Remember that saying from the baseball player Yogi Berra? He said, “In theory, there is no difference between theory and practice. In practice, there is.” We find that is true all the time. In theory, 10 minutes exists. 10 minutes and I’ll be done with this! Give me 10 minutes, then we’ll go. In practice, it is always 12 or 15 or more minutes. 10 minutes doesn’t really exist.
In theory, you don’t really need to know each little thing involved in the measurement of sound and light, or why the engineers expect (and respect) the terms.
In reality, the little things can leave us in a swimming mystery if a word or concept seems important but we can’t grasp it.
So, let’s do some grasping – just enough so that we get enough information without diving into the confusions of the internet.
There is a group called the International Organization for Standardization, which most people call the ISO. As you can guess, they organize standards. Other groups bring standards to the ISO, standards about fire safety or electrical safety. For our industry, the Society of Motion Pictures and Television Engineers (SMPTE) develop standards and bring them to the ISO for worldwide implementation.
The ISO also organizes the most basic of definitions. It has been decided that there are 7 basic units of measure, and everything else can be derived from them. These International Standard Units are abbreviated as SI Units, and they are:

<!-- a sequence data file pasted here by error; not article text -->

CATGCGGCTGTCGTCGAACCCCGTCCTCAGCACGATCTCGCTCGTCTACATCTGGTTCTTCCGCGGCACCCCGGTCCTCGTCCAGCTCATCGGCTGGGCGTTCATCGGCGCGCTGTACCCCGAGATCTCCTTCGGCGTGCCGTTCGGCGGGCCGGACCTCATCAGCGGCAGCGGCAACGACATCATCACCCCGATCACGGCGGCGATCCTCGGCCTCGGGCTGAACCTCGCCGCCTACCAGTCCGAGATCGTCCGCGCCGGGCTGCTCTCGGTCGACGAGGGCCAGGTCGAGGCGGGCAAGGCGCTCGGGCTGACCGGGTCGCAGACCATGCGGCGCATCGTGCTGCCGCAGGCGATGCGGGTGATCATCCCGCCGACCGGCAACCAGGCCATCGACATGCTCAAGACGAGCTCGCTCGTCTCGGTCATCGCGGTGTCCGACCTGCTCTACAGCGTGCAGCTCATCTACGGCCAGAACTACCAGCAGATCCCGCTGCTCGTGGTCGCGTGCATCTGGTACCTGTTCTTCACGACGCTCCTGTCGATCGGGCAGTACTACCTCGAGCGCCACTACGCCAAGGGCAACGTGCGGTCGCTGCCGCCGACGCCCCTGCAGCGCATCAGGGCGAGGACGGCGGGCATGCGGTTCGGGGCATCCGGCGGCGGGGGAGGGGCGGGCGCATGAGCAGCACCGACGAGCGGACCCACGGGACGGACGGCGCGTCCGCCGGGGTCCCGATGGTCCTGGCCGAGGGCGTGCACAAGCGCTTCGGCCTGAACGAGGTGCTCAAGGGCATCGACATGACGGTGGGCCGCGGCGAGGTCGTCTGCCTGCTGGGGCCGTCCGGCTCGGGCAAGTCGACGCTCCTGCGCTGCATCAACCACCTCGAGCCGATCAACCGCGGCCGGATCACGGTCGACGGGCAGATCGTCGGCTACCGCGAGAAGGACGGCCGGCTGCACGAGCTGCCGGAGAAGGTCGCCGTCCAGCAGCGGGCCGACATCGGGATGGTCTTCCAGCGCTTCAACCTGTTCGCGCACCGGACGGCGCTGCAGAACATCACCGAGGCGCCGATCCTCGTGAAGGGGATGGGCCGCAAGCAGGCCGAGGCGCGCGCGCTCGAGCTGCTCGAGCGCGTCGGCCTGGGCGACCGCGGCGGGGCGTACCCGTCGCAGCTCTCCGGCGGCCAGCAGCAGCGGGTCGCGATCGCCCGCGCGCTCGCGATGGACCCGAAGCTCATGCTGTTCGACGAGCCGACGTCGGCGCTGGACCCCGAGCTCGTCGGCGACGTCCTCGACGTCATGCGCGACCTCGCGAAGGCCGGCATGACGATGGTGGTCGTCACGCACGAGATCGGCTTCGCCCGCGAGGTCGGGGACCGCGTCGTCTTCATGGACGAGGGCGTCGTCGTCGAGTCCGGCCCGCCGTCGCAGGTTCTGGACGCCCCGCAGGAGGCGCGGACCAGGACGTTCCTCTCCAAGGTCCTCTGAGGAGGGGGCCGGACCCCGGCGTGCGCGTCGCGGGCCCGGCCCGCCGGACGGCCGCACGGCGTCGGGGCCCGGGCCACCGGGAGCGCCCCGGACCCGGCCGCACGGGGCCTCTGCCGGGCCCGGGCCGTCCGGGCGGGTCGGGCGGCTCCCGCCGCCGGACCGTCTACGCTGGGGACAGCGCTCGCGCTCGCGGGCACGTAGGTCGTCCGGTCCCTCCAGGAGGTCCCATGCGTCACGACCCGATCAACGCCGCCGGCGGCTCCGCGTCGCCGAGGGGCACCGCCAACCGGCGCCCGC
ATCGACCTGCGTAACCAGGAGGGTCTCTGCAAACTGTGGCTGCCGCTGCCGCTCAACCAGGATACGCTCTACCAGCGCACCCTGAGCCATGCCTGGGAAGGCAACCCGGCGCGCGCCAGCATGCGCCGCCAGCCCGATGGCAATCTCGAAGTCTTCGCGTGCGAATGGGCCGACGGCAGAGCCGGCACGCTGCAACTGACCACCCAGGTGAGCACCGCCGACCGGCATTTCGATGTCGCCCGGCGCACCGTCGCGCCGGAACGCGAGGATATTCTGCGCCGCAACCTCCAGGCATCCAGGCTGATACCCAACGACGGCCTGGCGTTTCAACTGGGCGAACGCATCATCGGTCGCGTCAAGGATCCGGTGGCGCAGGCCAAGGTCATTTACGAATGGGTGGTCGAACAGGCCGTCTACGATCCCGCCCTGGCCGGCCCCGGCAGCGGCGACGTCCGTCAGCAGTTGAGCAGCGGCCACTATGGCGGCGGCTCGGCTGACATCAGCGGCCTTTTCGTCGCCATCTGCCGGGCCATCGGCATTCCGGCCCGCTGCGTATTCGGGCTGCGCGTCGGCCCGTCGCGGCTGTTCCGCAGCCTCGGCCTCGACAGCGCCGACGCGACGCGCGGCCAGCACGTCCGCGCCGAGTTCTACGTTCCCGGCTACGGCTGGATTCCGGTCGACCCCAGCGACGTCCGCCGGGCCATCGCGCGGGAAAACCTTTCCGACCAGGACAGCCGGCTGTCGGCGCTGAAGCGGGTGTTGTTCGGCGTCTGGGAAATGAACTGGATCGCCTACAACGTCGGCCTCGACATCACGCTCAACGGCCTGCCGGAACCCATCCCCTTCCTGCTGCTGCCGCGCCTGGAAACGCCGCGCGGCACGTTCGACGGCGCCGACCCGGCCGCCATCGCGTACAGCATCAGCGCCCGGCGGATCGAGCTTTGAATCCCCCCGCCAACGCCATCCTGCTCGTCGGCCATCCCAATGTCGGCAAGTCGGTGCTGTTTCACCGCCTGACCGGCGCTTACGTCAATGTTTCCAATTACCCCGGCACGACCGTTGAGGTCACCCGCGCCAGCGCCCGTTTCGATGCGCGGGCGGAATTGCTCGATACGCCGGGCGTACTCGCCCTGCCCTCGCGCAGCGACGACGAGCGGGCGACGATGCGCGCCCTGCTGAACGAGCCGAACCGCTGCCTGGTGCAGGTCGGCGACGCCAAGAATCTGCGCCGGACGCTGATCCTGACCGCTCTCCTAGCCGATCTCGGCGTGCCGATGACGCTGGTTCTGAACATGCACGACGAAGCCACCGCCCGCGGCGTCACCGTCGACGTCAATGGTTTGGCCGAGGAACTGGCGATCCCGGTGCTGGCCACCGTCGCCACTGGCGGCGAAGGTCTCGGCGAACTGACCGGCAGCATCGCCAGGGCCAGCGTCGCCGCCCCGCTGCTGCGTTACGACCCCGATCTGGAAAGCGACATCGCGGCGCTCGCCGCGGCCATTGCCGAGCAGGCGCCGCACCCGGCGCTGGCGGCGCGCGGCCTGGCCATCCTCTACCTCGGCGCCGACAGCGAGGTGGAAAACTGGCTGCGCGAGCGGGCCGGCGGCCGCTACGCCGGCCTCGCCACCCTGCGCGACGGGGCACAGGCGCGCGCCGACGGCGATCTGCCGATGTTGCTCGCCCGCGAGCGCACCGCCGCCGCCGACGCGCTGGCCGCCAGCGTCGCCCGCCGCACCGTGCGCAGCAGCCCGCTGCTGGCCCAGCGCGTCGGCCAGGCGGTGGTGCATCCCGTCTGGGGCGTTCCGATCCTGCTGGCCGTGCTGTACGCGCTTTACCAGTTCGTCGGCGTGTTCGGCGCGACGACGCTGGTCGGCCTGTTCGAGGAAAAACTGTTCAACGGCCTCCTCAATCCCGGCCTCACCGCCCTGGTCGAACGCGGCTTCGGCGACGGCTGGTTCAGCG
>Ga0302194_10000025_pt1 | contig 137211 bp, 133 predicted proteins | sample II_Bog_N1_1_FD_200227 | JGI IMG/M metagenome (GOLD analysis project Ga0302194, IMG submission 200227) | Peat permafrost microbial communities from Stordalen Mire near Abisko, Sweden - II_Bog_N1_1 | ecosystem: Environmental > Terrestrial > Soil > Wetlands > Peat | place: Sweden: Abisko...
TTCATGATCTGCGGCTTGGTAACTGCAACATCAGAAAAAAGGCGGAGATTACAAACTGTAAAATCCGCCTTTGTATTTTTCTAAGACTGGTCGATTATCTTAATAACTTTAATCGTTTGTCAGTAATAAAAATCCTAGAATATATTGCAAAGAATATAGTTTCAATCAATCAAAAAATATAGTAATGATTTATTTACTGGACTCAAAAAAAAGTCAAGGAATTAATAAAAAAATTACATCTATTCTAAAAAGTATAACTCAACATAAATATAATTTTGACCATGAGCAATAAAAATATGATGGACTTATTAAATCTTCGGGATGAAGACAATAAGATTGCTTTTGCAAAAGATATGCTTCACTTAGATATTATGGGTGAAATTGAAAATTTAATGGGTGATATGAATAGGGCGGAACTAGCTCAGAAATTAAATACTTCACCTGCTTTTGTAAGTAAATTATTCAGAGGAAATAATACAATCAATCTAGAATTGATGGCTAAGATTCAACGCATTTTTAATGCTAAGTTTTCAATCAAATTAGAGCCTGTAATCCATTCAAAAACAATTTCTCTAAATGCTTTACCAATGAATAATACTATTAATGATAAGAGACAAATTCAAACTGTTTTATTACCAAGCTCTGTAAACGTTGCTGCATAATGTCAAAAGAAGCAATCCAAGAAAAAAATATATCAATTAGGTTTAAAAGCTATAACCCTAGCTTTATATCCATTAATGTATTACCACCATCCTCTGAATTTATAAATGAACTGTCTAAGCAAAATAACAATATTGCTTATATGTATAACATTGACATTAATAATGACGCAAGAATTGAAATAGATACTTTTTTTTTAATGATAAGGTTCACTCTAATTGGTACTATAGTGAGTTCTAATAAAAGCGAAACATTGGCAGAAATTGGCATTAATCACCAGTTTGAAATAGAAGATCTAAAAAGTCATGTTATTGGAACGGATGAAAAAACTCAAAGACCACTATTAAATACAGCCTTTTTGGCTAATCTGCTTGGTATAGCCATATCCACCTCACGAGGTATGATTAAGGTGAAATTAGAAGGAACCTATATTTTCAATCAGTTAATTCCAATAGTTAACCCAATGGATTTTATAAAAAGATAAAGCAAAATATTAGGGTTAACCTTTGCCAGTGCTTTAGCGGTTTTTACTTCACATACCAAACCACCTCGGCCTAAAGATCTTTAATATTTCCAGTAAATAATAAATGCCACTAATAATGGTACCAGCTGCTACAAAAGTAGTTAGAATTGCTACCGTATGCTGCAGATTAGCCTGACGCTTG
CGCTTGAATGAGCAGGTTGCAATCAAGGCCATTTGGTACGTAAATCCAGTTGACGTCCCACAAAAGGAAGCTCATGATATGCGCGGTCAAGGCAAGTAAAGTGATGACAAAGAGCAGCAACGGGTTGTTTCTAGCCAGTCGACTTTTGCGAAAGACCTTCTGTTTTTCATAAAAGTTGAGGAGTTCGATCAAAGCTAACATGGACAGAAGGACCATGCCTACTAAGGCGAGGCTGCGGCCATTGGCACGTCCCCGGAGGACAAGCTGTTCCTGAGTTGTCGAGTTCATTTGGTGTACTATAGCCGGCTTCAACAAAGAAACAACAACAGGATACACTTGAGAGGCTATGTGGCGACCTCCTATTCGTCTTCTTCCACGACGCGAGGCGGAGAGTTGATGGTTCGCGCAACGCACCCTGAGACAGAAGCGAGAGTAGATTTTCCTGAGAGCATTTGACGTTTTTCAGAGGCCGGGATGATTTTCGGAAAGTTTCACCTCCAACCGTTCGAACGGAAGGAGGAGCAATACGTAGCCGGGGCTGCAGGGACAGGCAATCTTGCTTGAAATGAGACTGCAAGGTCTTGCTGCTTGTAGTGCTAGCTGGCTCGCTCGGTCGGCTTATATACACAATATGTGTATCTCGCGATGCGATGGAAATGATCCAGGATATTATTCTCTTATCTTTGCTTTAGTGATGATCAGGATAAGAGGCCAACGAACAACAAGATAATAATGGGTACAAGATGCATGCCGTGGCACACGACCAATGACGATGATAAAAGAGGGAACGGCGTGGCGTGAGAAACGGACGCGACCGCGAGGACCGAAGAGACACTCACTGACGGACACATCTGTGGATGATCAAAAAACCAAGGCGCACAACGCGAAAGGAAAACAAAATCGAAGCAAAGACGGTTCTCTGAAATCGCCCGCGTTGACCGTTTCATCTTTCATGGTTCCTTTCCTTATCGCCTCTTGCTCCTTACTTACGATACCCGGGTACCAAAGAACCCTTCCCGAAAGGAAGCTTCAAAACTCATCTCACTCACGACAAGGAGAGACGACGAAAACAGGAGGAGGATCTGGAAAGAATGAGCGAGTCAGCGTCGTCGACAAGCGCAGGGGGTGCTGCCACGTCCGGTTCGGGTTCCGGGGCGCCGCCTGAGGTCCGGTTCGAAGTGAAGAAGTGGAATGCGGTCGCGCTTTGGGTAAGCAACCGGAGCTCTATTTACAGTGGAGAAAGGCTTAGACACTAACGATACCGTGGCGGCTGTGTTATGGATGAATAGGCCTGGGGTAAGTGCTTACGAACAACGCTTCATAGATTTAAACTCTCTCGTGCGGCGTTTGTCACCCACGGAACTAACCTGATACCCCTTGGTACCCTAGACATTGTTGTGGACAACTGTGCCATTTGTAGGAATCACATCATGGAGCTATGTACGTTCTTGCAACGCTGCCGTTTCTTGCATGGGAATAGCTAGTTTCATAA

|mol||mole||amount of substance|
You don’t need to know much more than that for most of these.
You can go your entire life without using the mole unit, even if it is fun to think that there is a single number that scientists use for counting the number of atoms in a box. In the same way, only people in a special part of the science world use the Kelvin scale – although, many people use the Celsius scale which uses the unit of degrees in the same way (except that 0 in Celsius is the temperature that water freezes at, and 100° C is the point that water boils. In the Kelvin scale, 0 Kelvin is the coldest of cold that nothing can go colder, which is called absolute zero.
Most people will also know what a second is, and we should all be glad that a second is accurately defined and everyone uses the same definition around the world.
In the cinema auditorium we will use the second since sound travels so many ‘lengths’ of distance every second. That length is usually called a meter, and sometimes spelled: metre. Some countries – well, one country, uses the length of feet, which is about 1 third of a meter (or one meter is a little more than 3 feet). Sound travels at 383 meters per second. That is pretty fast. Most auditoriums are not that long. So, the sound from the speaker gets from the speaker to the audience in less than a second.